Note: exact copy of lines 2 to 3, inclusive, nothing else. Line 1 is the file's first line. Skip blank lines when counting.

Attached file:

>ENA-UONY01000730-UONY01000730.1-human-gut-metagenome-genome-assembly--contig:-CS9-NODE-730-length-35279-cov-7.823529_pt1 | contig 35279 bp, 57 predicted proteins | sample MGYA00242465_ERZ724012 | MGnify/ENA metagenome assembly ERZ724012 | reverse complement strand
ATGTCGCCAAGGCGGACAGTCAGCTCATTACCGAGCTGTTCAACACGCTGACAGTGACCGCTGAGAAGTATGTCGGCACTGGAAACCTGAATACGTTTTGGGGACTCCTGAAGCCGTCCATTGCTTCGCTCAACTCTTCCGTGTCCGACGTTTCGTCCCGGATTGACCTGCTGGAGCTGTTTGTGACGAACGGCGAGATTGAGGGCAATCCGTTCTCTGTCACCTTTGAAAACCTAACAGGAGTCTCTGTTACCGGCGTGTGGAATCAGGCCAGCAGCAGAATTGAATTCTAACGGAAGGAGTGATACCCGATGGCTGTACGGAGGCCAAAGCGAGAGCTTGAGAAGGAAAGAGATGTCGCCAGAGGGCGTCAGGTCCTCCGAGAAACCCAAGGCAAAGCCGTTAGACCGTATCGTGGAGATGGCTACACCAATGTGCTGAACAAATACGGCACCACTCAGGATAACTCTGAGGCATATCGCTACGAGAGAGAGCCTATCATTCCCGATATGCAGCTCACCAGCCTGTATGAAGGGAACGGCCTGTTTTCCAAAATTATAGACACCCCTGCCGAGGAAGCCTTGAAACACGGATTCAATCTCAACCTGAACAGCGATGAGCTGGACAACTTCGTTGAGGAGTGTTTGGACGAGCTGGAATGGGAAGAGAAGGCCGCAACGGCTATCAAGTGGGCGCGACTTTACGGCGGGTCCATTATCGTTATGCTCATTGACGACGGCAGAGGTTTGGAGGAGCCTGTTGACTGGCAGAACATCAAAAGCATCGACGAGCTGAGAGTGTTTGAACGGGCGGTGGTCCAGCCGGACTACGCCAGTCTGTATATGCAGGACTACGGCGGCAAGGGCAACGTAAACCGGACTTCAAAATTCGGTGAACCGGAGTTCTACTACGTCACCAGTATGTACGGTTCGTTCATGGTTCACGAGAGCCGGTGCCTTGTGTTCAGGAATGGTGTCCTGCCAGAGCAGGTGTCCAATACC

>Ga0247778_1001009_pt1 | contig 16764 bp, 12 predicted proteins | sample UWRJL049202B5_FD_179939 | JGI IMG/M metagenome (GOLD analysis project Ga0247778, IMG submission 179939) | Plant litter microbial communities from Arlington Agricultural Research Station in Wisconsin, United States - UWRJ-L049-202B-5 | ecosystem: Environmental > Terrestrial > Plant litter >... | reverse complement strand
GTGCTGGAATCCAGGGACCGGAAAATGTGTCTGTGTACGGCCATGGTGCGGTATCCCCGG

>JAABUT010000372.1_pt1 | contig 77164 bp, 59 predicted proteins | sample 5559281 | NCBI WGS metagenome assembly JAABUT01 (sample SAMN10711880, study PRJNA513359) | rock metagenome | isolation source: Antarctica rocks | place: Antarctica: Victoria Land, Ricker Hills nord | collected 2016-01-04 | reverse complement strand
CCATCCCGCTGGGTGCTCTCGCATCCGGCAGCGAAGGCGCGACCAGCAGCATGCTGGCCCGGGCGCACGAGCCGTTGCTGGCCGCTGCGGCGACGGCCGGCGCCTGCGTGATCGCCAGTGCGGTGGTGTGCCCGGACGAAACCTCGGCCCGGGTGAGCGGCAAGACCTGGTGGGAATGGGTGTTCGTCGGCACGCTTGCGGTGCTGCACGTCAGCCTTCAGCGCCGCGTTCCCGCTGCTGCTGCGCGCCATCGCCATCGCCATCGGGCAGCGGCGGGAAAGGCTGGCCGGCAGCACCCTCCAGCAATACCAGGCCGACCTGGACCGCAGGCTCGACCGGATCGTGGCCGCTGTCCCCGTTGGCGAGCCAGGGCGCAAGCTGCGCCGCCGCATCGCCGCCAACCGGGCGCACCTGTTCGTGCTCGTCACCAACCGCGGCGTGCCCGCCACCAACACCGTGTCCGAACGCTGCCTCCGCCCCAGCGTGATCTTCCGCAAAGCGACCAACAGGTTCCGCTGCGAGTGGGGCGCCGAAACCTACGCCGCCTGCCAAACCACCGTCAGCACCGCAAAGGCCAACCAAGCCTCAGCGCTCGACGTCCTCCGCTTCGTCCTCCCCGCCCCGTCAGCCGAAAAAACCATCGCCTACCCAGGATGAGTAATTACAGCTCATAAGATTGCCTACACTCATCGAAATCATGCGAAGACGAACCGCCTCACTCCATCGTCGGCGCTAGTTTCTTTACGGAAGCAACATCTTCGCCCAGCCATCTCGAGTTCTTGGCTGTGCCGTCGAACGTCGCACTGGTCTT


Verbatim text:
ATGTCGCCAAGGCGGACAGTCAGCTCATTACCGAGCTGTTCAACACGCTGACAGTGACCGCTGAGAAGTATGTCGGCACTGGAAACCTGAATACGTTTTGGGGACTCCTGAAGCCGTCCATTGCTTCGCTCAACTCTTCCGTGTCCGACGTTTCGTCCCGGATTGACCTGCTGGAGCTGTTTGTGACGAACGGCGAGATTGAGGGCAATCCGTTCTCTGTCACCTTTGAAAACCTAACAGGAGTCTCTGTTACCGGCGTGTGGAATCAGGCCAGCAGCAGAATTGAATTCTAACGGAAGGAGTGATACCCGATGGCTGTACGGAGGCCAAAGCGAGAGCTTGAGAAGGAAAGAGATGTCGCCAGAGGGCGTCAGGTCCTCCGAGAAACCCAAGGCAAAGCCGTTAGACCGTATCGTGGAGATGGCTACACCAATGTGCTGAACAAATACGGCACCACTCAGGATAACTCTGAGGCATATCGCTACGAGAGAGAGCCTATCATTCCCGATATGCAGCTCACCAGCCTGTATGAAGGGAACGGCCTGTTTTCCAAAATTATAGACACCCCTGCCGAGGAAGCCTTGAAACACGGATTCAATCTCAACCTGAACAGCGATGAGCTGGACAACTTCGTTGAGGAGTGTTTGGACGAGCTGGAATGGGAAGAGAAGGCCGCAACGGCTATCAAGTGGGCGCGACTTTACGGCGGGTCCATTATCGTTATGCTCATTGACGACGGCAGAGGTTTGGAGGAGCCTGTTGACTGGCAGAACATCAAAAGCATCGACGAGCTGAGAGTGTTTGAACGGGCGGTGGTCCAGCCGGACTACGCCAGTCTGTATATGCAGGACTACGGCGGCAAGGGCAACGTAAACCGGACTTCAAAATTCGGTGAACCGGAGTTCTACTACGTCACCAGTATGTACGGTTCGTTCATGGTTCACGAGAGCCGGTGCCTTGTGTTCAGGAATGGTGTCCTGCCAGAGCAGGTGTCCAATACC

>Ga0247778_1001009_pt1 | contig 16764 bp, 12 predicted proteins | sample UWRJL049202B5_FD_179939 | JGI IMG/M metagenome (GOLD analysis project Ga0247778, IMG submission 179939) | Plant litter microbial communities from Arlington Agricultural Research Station in Wisconsin, United States - UWRJ-L049-202B-5 | ecosystem: Environmental > Terrestrial > Plant litter >... | reverse complement strand